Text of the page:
On 14 Mar 2010, at 06:55, Brent Meeker wrote:
I could have said "associated" or "attributed" instead of
"attached". To say that a brain is conscious is a category error.
My brain is not conscious (no more than a rock). The person who has
that brain can be said to be conscious.
So how does a person "have" a brain? Why does a computation need one?
The basic computations does not need a brain or a computer, given that
they already exists in the elementary (first order logical) relation
Now, a universal number can make computation relatively to another
universal number, or relatively to an infinity of univesral numbers
(according to the point of view). This makes it possible to develop a
greater degree of relative autonomy, partial control, etc. with
respect to its probable local universal histories.
A person has an infinity of brains, all generated infinitely often by
The same consciousness will be associated to that person in all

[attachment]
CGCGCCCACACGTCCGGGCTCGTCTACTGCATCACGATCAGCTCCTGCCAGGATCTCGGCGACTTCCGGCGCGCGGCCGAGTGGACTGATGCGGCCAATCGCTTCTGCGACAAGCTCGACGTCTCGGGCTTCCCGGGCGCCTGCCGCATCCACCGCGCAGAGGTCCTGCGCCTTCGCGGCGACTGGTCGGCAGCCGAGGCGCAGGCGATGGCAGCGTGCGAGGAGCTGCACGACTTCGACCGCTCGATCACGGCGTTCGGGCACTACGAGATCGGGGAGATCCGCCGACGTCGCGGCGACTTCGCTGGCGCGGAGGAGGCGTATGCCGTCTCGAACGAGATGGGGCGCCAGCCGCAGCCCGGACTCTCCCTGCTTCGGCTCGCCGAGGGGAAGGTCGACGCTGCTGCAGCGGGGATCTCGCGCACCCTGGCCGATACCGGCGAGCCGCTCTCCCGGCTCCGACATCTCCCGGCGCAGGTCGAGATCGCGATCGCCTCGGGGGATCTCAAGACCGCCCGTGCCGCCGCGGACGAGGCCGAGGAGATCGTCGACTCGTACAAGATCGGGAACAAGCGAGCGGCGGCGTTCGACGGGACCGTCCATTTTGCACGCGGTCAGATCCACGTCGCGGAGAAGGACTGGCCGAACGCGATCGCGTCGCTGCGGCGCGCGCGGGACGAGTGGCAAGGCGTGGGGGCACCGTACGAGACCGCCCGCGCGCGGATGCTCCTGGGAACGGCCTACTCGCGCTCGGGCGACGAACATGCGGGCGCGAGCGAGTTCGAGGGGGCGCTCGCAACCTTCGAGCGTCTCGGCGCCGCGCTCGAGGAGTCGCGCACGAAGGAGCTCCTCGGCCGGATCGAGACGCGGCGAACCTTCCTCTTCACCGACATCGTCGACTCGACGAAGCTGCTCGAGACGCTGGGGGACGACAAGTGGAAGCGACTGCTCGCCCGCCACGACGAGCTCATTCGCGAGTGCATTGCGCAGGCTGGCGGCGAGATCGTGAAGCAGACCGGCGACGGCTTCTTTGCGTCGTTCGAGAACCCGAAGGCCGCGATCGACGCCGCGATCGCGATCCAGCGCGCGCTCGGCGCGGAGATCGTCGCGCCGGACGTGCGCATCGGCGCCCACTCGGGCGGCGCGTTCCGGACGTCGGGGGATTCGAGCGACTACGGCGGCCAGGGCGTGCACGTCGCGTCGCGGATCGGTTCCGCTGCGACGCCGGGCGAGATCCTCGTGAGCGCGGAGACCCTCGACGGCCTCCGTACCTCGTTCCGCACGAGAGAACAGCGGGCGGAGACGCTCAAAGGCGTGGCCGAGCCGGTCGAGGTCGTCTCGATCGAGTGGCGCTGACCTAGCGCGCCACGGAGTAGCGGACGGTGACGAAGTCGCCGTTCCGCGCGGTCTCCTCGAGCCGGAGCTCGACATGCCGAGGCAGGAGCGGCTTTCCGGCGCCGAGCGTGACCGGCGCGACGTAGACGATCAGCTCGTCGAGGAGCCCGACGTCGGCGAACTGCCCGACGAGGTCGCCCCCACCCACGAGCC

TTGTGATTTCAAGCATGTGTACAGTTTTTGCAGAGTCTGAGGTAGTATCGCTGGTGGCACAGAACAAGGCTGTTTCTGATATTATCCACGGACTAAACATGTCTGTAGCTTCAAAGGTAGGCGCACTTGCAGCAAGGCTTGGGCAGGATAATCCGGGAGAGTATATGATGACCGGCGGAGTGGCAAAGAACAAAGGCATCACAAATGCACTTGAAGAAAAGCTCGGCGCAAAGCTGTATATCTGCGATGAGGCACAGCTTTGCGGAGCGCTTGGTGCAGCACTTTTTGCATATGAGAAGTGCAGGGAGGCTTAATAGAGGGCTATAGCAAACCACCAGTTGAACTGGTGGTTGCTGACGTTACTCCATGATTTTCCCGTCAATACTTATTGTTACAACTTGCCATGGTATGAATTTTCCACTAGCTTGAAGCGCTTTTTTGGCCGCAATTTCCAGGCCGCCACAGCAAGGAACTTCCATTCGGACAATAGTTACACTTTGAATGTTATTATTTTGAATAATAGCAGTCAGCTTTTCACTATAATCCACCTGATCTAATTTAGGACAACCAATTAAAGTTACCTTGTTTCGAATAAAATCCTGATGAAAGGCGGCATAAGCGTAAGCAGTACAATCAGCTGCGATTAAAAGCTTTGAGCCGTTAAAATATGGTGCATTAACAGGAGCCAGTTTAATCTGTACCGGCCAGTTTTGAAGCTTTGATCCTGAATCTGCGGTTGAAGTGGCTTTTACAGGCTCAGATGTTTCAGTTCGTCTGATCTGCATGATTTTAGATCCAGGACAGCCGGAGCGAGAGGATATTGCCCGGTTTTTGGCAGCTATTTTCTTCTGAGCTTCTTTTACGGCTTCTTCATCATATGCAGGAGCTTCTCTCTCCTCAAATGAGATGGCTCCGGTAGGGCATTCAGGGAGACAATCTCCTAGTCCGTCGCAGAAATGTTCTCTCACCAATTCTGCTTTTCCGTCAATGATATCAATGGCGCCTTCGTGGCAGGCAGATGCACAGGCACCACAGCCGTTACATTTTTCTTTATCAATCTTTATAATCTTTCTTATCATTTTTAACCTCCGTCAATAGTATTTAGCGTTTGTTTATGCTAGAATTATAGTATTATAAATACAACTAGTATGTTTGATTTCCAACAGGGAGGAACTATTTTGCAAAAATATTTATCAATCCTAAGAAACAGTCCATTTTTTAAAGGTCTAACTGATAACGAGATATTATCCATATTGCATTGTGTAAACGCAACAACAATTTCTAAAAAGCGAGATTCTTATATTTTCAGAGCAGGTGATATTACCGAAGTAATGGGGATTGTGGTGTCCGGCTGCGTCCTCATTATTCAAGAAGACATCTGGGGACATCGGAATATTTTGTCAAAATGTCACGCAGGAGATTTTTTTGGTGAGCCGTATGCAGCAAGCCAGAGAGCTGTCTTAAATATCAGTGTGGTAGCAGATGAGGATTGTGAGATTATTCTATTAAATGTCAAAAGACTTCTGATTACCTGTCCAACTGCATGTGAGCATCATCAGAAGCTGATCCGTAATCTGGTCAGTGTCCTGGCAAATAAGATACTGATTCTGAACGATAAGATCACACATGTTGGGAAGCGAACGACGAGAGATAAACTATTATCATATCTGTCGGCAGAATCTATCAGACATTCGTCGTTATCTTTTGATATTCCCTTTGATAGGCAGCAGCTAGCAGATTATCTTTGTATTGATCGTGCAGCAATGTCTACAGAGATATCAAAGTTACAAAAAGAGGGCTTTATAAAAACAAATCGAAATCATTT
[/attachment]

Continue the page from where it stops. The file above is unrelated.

computational histories going through the relevant brain's
Obviously you are supposing that the brain's computational state
does not entirely determine the its future states, e.g. different
computations (in fact infinitely many) "go thru" the same state.
But is this because of quantum indeterminancy or because of
different external interactions (e.g. perceptions) or both.
Comp indeterminacy, discovering that I belong to this or that type of
histories. The state of my brain does not make it possible to predict
if a meteor will strike the earth, etc.
Now the relative measure is put on the histories (not the finite
number of states), which makes a continuum of histories 2^aleph_0
in the limit space of histories. We have to take that limit space,
because the first person is unaware of the delays in the UD-time-
So we're taking the limit over computations, not over perceived time?
Careful. This point is subtle. With comp, perceived (and thus first
person) time and space is "platonistically defined", in the third
person way, by a sum on an infinity of computations. (Re)read
(perhaps) uda step1-7.
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